Weekly jobless claims are reportedly at a pandemic-era low just this past week, which would seem to indicate a return to employment for many Americans. On the contrary, the Bureau of Labor Statistics reports that 9.7 million Americans are actively seeking work. Companies are reporting significant labor shortages, particularly in the retail, restaurant and service industries. Take a drive through any American town and it’s hard to miss the “Help Wanted” and “Apply Inside” signs posted at many establishments.

Some predict that the labor force is unlikely to recover to its previous form. "There's no guarantee that the people whose jobs have been permanently eliminated will be able to find work elsewhere," Nancy Vanden Houten, lead economist at Oxford Economics, stated in an article recently featured in Business Insider. "At the same time, there's a risk that labor force participation won't return to what it was prior to the pandemic. We might still experience shortages of workers."

Some reports suggest that “fear is a main driver behind this labor shortage,” saying that many people don't want to risk returning to the workplace and contracting COVID-19. Additionally, there are other factors to consider, including the three listed below:

1. Unemployment benefits are a disincentive. In other words, if unemployment gains are exceedingly plentiful, workers may not go back to the job because they are earning more increased money simply from government assistance. Enhanced jobless benefits, including a government-funded $300 weekly supplement, offer greater net income than many retail, restaurant and general labor positions. The benefits were extended until early September as part of a $1.9 trillion COVID-19 pandemic relief package approved in March.

2. At-home care is still needed. Challenges still remain in the area of child care, as in-person classes remain limited in many school districts. For those families whose children have returned to in-person classes, whether part-time or all day, that transition will still come with challenges that can interfere with a parent’s ability to keep commitments at work. Seeking remote work from home may be more appealing to single-parents or families with multiple children and varying schedules. According to Alyssa Johnson, vice president of global account management for Waltham, Mass.-based Care@Work, which provides employers with benefits programs to help workers care for children, seniors, pets and their homes, "New caregivers, new schedules and new after-school programs all require a period of adjustment that working parents are balancing with their [job] responsibilities.”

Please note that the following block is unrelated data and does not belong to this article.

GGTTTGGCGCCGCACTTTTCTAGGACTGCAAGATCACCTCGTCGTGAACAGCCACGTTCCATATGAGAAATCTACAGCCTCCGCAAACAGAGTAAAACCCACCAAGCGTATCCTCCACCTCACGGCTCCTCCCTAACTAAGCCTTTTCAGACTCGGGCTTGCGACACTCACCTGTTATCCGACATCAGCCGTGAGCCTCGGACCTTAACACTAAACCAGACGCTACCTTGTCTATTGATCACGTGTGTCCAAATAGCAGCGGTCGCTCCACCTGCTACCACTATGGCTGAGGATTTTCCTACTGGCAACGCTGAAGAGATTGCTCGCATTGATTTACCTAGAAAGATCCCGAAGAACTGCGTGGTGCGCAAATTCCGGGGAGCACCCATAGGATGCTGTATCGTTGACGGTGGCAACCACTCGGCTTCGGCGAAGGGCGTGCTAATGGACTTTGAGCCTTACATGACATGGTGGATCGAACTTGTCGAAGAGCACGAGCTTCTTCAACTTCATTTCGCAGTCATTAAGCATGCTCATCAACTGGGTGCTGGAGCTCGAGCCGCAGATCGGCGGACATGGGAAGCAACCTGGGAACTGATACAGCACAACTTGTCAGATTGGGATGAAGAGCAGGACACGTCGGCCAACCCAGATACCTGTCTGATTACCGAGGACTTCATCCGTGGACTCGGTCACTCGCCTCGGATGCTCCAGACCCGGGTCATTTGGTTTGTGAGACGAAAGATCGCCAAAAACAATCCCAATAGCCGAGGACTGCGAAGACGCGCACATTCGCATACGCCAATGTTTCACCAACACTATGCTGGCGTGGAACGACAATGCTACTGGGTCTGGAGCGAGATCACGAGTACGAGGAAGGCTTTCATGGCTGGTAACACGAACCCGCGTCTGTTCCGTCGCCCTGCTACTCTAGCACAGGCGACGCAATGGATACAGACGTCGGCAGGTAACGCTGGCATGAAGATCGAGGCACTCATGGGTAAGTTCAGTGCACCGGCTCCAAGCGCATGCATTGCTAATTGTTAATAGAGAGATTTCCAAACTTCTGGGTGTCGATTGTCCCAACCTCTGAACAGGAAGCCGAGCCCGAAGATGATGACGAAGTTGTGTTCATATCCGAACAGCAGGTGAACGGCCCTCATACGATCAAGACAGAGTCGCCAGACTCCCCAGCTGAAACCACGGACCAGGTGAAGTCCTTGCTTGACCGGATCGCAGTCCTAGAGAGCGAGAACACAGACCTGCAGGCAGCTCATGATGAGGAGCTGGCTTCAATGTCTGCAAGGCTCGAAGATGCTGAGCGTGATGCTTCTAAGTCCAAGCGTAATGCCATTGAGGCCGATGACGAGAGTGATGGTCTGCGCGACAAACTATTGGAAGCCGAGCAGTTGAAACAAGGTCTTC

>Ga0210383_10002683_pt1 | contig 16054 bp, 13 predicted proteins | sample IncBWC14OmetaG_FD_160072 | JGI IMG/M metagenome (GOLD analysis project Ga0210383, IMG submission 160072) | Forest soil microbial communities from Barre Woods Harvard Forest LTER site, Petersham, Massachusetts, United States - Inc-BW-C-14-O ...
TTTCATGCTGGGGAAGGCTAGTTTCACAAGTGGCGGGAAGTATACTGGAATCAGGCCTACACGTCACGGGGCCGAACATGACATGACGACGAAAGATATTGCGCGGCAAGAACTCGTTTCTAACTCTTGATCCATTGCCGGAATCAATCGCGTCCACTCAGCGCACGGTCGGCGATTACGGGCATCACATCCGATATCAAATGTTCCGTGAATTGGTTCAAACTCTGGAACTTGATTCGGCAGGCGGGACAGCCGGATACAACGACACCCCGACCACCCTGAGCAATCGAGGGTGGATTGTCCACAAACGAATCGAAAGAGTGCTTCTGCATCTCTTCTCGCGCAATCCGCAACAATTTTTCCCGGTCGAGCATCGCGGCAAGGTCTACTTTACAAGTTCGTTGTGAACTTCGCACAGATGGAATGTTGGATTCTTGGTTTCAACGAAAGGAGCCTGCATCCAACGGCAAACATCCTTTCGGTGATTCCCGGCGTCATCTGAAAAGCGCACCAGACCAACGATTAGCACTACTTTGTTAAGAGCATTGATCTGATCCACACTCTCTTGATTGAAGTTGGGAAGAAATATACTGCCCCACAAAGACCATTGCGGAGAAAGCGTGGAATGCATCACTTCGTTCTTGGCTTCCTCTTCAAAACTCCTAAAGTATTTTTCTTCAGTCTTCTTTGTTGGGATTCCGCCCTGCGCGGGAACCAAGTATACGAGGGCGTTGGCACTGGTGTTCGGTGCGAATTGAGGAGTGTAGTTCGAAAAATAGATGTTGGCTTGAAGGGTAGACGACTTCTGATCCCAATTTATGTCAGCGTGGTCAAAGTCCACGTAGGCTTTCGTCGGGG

3. Some workers may be holding out for higher wages. With a labor shortage in play, some workers are seeking higher earnings, bonus offerings, hourly wage incentives and expanded benefits. For small and medium-sized retailers, this may mean losing workers who are opting out to winning jobs in the giant companies that can withstand necessary increases. For instance, according to the story previously referenced in Business Insider, Costco recently raised its minimum wage to $16 per hour, and Target and Amazon have raised their wages to $15 per hour.

So, what can companies do to maintain the workforce required to best serve the customer?

1. First, it goes without saying that repurposing mere head-counts, retraining and redirecting your existing team is worth a hard look. Employees with strong work ethic and with company history are great candidates for lateral moves, diversified responsibilities and/or on-the-job training as you stretch to meet consumer demand.

2. Secondly, in the absence of an internal HR team, consider bringing in a consultant and/or recruiting agency to help accomplish two key objectives:

a. Fill open positions (freeing you up to stay on task at work)

b. Assist employees in adapting to change.

3. To the degree that it’s feasible, offer hiring bonuses, long-term incentives such as "performance-related” bonuses, and last but not least, raise hourly pay rates in order to compete in this hiring market.

Undoubtedly, we all look forward to the reopening of America, and to see our independent and mid-sized retailers, our business partners, and communities prosper. As we push through this latest post-pandemic consequence, the good news is that there are signs of good things to come. After countless hours spent inside and online in the last fifteen months, consumers are getting out of the house and seeking to dine, shop and be entertained in-person. This fact has the power to drive us forward to better days ahead.

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